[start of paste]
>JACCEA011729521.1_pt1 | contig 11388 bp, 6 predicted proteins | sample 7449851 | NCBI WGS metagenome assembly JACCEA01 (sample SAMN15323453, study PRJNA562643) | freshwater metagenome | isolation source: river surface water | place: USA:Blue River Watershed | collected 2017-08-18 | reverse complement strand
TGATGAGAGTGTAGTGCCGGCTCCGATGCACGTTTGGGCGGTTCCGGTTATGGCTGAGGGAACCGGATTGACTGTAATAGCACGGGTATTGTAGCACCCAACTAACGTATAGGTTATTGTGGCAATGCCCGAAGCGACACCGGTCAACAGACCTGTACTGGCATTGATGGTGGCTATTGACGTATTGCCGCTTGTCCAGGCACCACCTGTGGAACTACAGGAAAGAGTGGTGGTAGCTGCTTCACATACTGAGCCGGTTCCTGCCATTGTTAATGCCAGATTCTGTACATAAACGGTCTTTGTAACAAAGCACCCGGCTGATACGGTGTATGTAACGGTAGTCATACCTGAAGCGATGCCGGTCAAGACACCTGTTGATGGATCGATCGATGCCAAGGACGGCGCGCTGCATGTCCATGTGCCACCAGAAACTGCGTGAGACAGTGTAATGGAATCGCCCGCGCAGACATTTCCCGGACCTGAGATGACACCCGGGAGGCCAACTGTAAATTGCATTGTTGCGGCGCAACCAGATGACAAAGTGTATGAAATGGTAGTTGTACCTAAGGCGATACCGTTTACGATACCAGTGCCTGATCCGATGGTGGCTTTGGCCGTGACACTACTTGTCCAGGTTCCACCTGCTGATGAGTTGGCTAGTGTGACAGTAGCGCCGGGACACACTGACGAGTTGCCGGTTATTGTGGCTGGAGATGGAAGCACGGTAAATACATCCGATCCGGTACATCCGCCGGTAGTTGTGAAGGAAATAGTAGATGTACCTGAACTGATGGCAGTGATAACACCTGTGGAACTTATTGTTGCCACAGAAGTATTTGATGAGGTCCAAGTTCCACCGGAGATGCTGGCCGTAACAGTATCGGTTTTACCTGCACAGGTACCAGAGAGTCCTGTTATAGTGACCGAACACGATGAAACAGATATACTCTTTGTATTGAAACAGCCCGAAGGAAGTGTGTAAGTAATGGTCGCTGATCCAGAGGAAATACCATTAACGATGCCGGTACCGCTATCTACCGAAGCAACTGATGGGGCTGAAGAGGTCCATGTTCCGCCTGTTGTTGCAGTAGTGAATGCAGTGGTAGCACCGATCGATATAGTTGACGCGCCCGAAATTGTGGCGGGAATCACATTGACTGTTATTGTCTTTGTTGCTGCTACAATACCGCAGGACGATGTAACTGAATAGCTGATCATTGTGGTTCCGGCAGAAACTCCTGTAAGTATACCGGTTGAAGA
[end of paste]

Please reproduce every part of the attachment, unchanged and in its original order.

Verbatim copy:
>JACCEA011729521.1_pt1 | contig 11388 bp, 6 predicted proteins | sample 7449851 | NCBI WGS metagenome assembly JACCEA01 (sample SAMN15323453, study PRJNA562643) | freshwater metagenome | isolation source: river surface water | place: USA:Blue River Watershed | collected 2017-08-18 | reverse complement strand
TGATGAGAGTGTAGTGCCGGCTCCGATGCACGTTTGGGCGGTTCCGGTTATGGCTGAGGGAACCGGATTGACTGTAATAGCACGGGTATTGTAGCACCCAACTAACGTATAGGTTATTGTGGCAATGCCCGAAGCGACACCGGTCAACAGACCTGTACTGGCATTGATGGTGGCTATTGACGTATTGCCGCTTGTCCAGGCACCACCTGTGGAACTACAGGAAAGAGTGGTGGTAGCTGCTTCACATACTGAGCCGGTTCCTGCCATTGTTAATGCCAGATTCTGTACATAAACGGTCTTTGTAACAAAGCACCCGGCTGATACGGTGTATGTAACGGTAGTCATACCTGAAGCGATGCCGGTCAAGACACCTGTTGATGGATCGATCGATGCCAAGGACGGCGCGCTGCATGTCCATGTGCCACCAGAAACTGCGTGAGACAGTGTAATGGAATCGCCCGCGCAGACATTTCCCGGACCTGAGATGACACCCGGGAGGCCAACTGTAAATTGCATTGTTGCGGCGCAACCAGATGACAAAGTGTATGAAATGGTAGTTGTACCTAAGGCGATACCGTTTACGATACCAGTGCCTGATCCGATGGTGGCTTTGGCCGTGACACTACTTGTCCAGGTTCCACCTGCTGATGAGTTGGCTAGTGTGACAGTAGCGCCGGGACACACTGACGAGTTGCCGGTTATTGTGGCTGGAGATGGAAGCACGGTAAATACATCCGATCCGGTACATCCGCCGGTAGTTGTGAAGGAAATAGTAGATGTACCTGAACTGATGGCAGTGATAACACCTGTGGAACTTATTGTTGCCACAGAAGTATTTGATGAGGTCCAAGTTCCACCGGAGATGCTGGCCGTAACAGTATCGGTTTTACCTGCACAGGTACCAGAGAGTCCTGTTATAGTGACCGAACACGATGAAACAGATATACTCTTTGTATTGAAACAGCCCGAAGGAAGTGTGTAAGTAATGGTCGCTGATCCAGAGGAAATACCATTAACGATGCCGGTACCGCTATCTACCGAAGCAACTGATGGGGCTGAAGAGGTCCATGTTCCGCCTGTTGTTGCAGTAGTGAATGCAGTGGTAGCACCGATCGATATAGTTGACGCGCCCGAAATTGTGGCGGGAATCACATTGACTGTTATTGTCTTTGTTGCTGCTACAATACCGCAGGACGATGTAACTGAATAGCTGATCATTGTGGTTCCGGCAGAAACTCCTGTAAGTATACCGGTTGAAGA